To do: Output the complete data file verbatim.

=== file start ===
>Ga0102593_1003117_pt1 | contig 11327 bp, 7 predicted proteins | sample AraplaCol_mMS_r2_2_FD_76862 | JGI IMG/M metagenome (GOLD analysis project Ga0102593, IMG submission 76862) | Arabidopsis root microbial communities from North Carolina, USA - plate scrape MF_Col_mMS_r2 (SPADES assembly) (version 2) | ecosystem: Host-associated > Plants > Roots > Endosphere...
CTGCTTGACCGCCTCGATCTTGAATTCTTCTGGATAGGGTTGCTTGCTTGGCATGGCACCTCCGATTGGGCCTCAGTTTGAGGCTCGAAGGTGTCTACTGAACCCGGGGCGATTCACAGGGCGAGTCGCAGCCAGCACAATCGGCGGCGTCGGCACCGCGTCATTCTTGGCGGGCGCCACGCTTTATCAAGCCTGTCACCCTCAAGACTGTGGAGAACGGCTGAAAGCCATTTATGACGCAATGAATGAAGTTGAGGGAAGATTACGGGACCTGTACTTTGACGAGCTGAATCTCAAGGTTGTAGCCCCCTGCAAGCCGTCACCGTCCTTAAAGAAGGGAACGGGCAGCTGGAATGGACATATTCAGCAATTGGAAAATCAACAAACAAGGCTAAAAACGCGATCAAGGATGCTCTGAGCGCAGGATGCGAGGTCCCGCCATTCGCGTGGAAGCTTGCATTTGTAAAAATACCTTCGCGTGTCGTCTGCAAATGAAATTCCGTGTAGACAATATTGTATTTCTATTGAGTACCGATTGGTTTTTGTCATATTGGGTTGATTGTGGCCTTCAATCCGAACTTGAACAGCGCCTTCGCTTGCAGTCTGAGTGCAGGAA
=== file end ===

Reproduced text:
>Ga0102593_1003117_pt1 | contig 11327 bp, 7 predicted proteins | sample AraplaCol_mMS_r2_2_FD_76862 | JGI IMG/M metagenome (GOLD analysis project Ga0102593, IMG submission 76862) | Arabidopsis root microbial communities from North Carolina, USA - plate scrape MF_Col_mMS_r2 (SPADES assembly) (version 2) | ecosystem: Host-associated > Plants > Roots > Endosphere...
CTGCTTGACCGCCTCGATCTTGAATTCTTCTGGATAGGGTTGCTTGCTTGGCATGGCACCTCCGATTGGGCCTCAGTTTGAGGCTCGAAGGTGTCTACTGAACCCGGGGCGATTCACAGGGCGAGTCGCAGCCAGCACAATCGGCGGCGTCGGCACCGCGTCATTCTTGGCGGGCGCCACGCTTTATCAAGCCTGTCACCCTCAAGACTGTGGAGAACGGCTGAAAGCCATTTATGACGCAATGAATGAAGTTGAGGGAAGATTACGGGACCTGTACTTTGACGAGCTGAATCTCAAGGTTGTAGCCCCCTGCAAGCCGTCACCGTCCTTAAAGAAGGGAACGGGCAGCTGGAATGGACATATTCAGCAATTGGAAAATCAACAAACAAGGCTAAAAACGCGATCAAGGATGCTCTGAGCGCAGGATGCGAGGTCCCGCCATTCGCGTGGAAGCTTGCATTTGTAAAAATACCTTCGCGTGTCGTCTGCAAATGAAATTCCGTGTAGACAATATTGTATTTCTATTGAGTACCGATTGGTTTTTGTCATATTGGGTTGATTGTGGCCTTCAATCCGAACTTGAACAGCGCCTTCGCTTGCAGTCTGAGTGCAGGAA